It has also sparked a battle for control of the municipality by different political parties that include the Democratic Alliance (DA) and Julius Malema's Economic Freedom Fighters (EFF).
Now under the leadership of the DA, following a no-confidence vote in the ANC's mayor Maphetle Maphetle, Tlokwe has become a sought-after municipality in the province.
The ANC has approached the North Gauteng High Court in Pretoria, seeking to nullify the July 3 Tlokwe council meeting, which the party argues was illegally convened.
In that meeting, some ANC councillors voted to elect the DA's Annette Combrink as Tlokwe mayor, booting Maphetle out for the second time in seven months. Corruption allegations were behind the move against Maphetle.
Tlokwe is likely to see alliances of convenience against the ANC as newer parties scramble to get their foot in the door.
On Friday, the EFF might find itself alongside the DA in an anti-corruption march to the municipality offices.
EFF's North West co-ordinator, Keobakile "Papiki" Babuile, told the Mail & Guardian that Malema will lead the march. Though not a consciously arranged plan by the two parties, they both claim they've been invited by the community to take part in the march.
"We're definitely not aware about EFF's involvement in the march," said DA North West leader Chris Hattingh. He acknowledged that the DA would face more players than just the ANC in the battle for control of Tlokwe.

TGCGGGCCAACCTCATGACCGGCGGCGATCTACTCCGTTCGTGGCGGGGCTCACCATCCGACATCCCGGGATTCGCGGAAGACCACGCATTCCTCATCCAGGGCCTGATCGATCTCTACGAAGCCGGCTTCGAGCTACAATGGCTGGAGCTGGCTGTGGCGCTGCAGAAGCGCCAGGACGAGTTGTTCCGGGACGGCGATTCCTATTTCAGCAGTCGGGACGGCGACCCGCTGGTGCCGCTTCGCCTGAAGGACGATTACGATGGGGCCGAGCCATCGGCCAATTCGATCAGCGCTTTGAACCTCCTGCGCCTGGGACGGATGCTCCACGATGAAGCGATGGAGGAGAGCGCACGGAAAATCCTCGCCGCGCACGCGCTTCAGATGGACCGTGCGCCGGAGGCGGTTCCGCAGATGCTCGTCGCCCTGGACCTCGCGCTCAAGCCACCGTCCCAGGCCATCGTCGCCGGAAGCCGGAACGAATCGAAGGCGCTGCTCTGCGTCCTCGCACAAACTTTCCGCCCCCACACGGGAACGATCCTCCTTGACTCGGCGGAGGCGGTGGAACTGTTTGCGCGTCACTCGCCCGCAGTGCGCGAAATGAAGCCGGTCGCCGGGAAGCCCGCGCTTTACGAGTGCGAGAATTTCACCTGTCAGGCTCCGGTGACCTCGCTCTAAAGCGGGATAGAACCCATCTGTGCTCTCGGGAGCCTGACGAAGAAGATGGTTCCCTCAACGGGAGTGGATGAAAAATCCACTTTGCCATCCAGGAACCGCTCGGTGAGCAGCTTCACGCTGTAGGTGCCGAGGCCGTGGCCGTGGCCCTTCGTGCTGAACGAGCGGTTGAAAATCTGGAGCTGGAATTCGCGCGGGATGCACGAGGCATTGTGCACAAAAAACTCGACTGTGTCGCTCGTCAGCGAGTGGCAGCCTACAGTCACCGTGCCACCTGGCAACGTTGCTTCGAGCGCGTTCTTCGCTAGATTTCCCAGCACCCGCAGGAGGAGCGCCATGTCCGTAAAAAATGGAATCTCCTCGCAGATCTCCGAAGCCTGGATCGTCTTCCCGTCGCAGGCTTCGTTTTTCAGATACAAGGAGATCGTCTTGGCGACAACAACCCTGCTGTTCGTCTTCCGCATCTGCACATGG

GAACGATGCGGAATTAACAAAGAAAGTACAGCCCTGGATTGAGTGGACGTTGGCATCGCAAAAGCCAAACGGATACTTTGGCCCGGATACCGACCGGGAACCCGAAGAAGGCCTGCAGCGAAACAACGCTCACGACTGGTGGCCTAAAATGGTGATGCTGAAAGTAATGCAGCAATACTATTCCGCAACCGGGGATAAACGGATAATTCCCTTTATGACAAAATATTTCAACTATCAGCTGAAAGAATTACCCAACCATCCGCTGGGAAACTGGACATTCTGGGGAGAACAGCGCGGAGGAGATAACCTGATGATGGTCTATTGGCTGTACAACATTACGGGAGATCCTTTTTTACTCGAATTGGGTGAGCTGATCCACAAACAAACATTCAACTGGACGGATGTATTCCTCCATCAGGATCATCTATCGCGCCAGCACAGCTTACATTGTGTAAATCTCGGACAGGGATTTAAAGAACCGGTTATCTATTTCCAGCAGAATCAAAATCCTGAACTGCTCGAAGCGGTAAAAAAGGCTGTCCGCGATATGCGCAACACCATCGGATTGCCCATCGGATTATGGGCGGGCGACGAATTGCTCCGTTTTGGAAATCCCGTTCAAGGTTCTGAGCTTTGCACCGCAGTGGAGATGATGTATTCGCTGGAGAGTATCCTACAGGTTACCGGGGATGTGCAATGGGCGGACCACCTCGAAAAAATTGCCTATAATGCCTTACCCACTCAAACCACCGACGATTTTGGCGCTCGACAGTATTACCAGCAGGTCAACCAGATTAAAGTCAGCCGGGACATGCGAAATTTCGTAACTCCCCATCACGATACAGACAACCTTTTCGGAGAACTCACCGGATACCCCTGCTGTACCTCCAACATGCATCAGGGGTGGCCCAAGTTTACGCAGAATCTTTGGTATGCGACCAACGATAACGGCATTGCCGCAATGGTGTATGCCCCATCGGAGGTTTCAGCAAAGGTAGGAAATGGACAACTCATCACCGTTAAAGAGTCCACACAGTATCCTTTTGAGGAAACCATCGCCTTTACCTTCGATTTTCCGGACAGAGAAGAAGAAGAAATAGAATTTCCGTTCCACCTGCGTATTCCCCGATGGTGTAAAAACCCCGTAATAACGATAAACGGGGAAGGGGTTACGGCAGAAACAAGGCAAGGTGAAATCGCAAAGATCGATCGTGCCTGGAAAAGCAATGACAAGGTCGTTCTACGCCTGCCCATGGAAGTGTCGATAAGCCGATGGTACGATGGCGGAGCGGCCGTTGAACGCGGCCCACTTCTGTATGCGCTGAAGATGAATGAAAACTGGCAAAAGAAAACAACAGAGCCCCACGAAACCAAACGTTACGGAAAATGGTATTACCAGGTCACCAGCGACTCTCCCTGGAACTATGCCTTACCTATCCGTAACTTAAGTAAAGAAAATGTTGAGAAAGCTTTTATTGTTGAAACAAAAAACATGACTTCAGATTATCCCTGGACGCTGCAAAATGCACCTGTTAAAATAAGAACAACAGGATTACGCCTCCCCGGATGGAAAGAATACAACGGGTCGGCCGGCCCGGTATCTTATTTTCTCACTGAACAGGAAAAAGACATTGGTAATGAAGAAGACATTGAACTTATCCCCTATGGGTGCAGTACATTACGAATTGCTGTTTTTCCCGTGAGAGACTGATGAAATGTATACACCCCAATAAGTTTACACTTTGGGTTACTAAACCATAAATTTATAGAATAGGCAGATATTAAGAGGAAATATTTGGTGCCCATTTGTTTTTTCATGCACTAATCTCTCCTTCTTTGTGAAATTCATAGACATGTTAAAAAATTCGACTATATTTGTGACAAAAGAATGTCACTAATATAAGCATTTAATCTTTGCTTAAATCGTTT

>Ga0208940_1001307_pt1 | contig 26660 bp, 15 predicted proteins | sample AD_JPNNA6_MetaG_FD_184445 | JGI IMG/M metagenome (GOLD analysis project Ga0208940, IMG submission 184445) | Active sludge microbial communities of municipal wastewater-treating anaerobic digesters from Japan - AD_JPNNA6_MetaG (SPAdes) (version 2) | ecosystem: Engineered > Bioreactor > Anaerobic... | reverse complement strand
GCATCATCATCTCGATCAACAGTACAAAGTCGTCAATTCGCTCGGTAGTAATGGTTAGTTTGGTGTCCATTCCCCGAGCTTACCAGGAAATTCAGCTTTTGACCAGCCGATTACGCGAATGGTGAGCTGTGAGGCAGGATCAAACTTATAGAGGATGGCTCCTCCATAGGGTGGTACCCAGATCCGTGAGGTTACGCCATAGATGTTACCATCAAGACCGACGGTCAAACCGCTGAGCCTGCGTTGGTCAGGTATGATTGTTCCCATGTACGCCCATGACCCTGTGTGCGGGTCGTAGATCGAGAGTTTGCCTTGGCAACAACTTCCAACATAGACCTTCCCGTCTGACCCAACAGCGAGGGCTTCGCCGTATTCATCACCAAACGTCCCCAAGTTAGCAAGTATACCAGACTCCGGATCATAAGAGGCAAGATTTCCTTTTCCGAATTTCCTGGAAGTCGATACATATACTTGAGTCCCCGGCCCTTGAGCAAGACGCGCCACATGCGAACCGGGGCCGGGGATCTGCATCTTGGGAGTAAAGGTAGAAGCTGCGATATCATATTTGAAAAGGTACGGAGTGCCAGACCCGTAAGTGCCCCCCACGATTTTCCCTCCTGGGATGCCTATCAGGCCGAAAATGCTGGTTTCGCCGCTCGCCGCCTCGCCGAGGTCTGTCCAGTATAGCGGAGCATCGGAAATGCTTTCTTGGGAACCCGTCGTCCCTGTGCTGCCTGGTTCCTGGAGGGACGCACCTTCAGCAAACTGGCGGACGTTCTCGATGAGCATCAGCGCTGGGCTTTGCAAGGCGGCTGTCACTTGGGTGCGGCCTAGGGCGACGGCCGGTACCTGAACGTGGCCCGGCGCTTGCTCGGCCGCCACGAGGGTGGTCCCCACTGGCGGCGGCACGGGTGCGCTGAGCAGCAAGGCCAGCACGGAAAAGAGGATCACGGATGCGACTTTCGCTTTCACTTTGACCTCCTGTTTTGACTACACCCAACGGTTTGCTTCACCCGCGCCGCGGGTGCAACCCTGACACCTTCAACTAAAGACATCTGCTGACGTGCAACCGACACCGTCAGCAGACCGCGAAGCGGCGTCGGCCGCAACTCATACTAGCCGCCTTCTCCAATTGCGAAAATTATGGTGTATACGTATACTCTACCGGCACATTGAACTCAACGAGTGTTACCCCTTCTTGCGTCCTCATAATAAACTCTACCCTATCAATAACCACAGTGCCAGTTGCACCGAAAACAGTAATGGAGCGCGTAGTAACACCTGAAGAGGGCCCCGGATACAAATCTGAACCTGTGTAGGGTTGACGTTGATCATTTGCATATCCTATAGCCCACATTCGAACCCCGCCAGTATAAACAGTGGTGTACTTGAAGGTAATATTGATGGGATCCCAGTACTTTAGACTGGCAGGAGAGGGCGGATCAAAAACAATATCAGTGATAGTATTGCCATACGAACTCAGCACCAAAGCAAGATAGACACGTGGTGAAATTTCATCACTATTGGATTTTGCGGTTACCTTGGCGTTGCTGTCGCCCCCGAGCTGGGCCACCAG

"We suddenly realise that when this thing unfolds some parties are starting to come up and want to play a role in the municipality about issues they don't know."
It was clear this week when the M&G spoke in expelled councillors that some are still undecided about their next move, although the DA, the EFF and SA First have expressed interest of working with them to unseat the ANC.
David Kham, expelled as Tlokwe chief whip, said: "We no longer want to be members of their party [the ANC]."
Kham denied that expelled councillors were working with either the DA or the EFF to contest by-elections, which are likely to be held in the middle of September.
Another fired councillor, Margaret Seloane, supported Kham's position.
"We love the ANC, but the way they treated us when we're trying to expose corruption is unfair."
Another expelled councillor, Evelyn Moloi, however, said she's going to appeal her expulsion: "I love the ANC. I'd rather sit back and not join another party. I didn't vote for Combrink because I couldn't allow a DA member to take an ANC seat. But even if we wanted to contest them, we were not going to win."
The EFF appears to be making inroads in Tlokwe. The party has met several times with some of the 14 expelled councillors and Babuile said the party has lured a number of them into their fold.
"These are the comrades we've been working with in the ANC. The same issues they're raising are what we've been raising for some time," said Babuile. "It's much easier for them to work with us because they know us."
Babuile is the former ANC Youth League provincial chairperson who was suspended from the party after being charged for alleged involvement in the murder of ANC North West official Obuti Chika.
The DA is scheduled to file court papers on Friday to oppose the ANC's application to nullify the council meeting that removed Maphetle.